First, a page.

Samoa Law Society suspends Lawyer

By Joyetter Feagaimaali’i-Luamanu 14 April 2018, 12:00AM

The Samoa Law Society (S.L.S.) has suspended the practicing certificate for lawyer, Pa’u Tafaogalupe Mulitalo. 

This was confirmed in a letter dated 29 March 2018 to Pa’u, signed by the S.L.S. Secretary, Rebecca Schuster.

Contacted for a comment, Pa’u confirmed his suspension to the Sunday Samoan.

He said he is fighting the decision. Lawyer, Unasa Iuni Savusa, will represent him. 

Pa’u declined to comment on the case, noting that it is pending before the Samoa Law Society. 

But according to the letter obtained by the Sunday Samoan, the lawyer is accused of breaching the Lawyers and Legal Practitioners Act.

“At its meeting on 27, March 2018, Council noted your response and considered the same as not acceptable given the clear breach of section 34 (2) (a) of the L.L.P.A. (Lawyers and Legal Practitioner’s Act) 2014,” the letter signed by the Society’s Secretary, Rebecca L. Schuster, reads. 

“In light of this breach, the Council has determined that it is serious enough to warrant a suspension of your practicing certificate. 

“Accordingly, you are hereby advised that your practicing certificate is suspended, effective immediately. 

“The Registrar of the Supreme Court and C.E.O. of the Ministry of Natural Resources and Environment by copy of this letter are notified accordingly,” said Schuster in her letter to Pa’u. 

Last Tuesday, District Court Judge, Alalatoa Rosella Papali’i, did not allow Pa’u to represent a client, in her Court, due to the said suspension, which he did mention to the Judge.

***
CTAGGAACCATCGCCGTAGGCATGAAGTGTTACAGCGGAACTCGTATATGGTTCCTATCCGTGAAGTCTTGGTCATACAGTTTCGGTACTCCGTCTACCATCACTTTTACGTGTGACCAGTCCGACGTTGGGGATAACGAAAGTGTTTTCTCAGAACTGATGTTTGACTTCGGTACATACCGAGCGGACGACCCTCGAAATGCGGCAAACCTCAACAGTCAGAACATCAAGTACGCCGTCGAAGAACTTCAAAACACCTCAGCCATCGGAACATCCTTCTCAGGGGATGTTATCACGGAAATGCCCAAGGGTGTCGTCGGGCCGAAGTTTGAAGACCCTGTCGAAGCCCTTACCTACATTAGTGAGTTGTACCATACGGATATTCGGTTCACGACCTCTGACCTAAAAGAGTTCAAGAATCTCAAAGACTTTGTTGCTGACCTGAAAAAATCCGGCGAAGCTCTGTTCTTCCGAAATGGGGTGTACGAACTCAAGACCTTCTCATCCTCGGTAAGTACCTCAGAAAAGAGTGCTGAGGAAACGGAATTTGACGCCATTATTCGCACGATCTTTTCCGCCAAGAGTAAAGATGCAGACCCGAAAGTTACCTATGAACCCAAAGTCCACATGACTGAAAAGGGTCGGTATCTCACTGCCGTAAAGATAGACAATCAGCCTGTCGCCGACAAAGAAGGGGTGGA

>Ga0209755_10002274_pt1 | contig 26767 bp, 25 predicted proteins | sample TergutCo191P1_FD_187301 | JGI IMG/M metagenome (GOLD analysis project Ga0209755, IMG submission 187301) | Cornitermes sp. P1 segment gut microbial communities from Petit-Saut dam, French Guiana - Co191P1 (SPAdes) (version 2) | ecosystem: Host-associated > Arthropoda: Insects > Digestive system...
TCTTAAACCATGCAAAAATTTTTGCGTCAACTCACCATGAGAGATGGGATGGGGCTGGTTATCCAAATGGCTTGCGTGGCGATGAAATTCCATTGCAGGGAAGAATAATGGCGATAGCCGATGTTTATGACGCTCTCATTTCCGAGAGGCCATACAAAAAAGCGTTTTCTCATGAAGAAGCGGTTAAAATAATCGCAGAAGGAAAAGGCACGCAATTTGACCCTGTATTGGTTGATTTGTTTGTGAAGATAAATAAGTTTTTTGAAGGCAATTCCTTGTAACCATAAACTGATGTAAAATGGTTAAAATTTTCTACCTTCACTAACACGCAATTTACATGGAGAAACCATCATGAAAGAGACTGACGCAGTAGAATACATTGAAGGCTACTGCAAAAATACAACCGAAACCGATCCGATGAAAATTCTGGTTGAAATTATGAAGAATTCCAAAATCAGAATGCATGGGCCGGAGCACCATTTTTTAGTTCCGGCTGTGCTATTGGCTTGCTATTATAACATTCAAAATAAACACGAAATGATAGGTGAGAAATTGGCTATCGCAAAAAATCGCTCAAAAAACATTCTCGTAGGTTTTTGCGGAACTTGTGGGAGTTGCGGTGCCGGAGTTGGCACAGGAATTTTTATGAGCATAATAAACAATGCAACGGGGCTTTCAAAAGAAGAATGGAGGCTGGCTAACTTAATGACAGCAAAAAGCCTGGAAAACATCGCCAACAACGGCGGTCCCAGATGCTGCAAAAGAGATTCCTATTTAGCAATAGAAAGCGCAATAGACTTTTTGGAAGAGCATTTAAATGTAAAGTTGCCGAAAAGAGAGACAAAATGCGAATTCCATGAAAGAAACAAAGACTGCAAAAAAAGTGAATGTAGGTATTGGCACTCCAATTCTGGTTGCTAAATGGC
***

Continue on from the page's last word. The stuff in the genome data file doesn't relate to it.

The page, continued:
Pa’u appeared in the District Court Criminal Mention and informed her Judge Alalatoa that he has been suspended. However he can apply for leave of Court which allows him to represent a client. 

Pa’u explained that he spoke to the President of the Samoa Law Society Sua Hellene Wallwork. 

 “She (President of S.L.S.) made it clear that I can seek leave from the Court to appear on this matter. 

“The Court of Appeal has granted leave for me to appear for a matter there and I also appeared for call overs.” 

Judge Alalatoa thanked Mulitalo for his honesty. 

“I am caught by surprise on the status of your practice as a lawyer because I was unaware. 

“However the cases you referred to where you were granted leave to appear in the Court of Appeal and Supreme Court call overs were different in that it was in the interest of justice and that of the clients he represented for some time, so there is finality that the appeal case precedes. 

“But here in my Court, you accepted instructions from a new client to act and even appeared in Court for first mention knowing full well you are suspended. 

“There is a difference,” Judge Alalatoa pointed out. 

“Unless Madam President herself appears before me to confirm what you said in seeking leave of Court, or unless I receive a letter from the Law Society Council of a revised resolution to that effect, I will not entertain this application for leave.” 

Pa’u attempted to give an explanation, but Judge Alalatoa would not have it. 

“I have no jurisdiction to hear your explanation and it is for you to sort out your issues with the Law Society.  

“However if you challenge the suspension take it to the Supreme Court, but don’t tell me about it. 

“But for the matter before me, as you have informed me, you are under suspension which means you have no right of appearance in this Court.  

“If you are passionate about the interests of the client and having appeared for, then you should instruct another counsel to appear on your behalf.”

By Joyetter Feagaimaali’i-Luamanu 14 April 2018, 12:00AM

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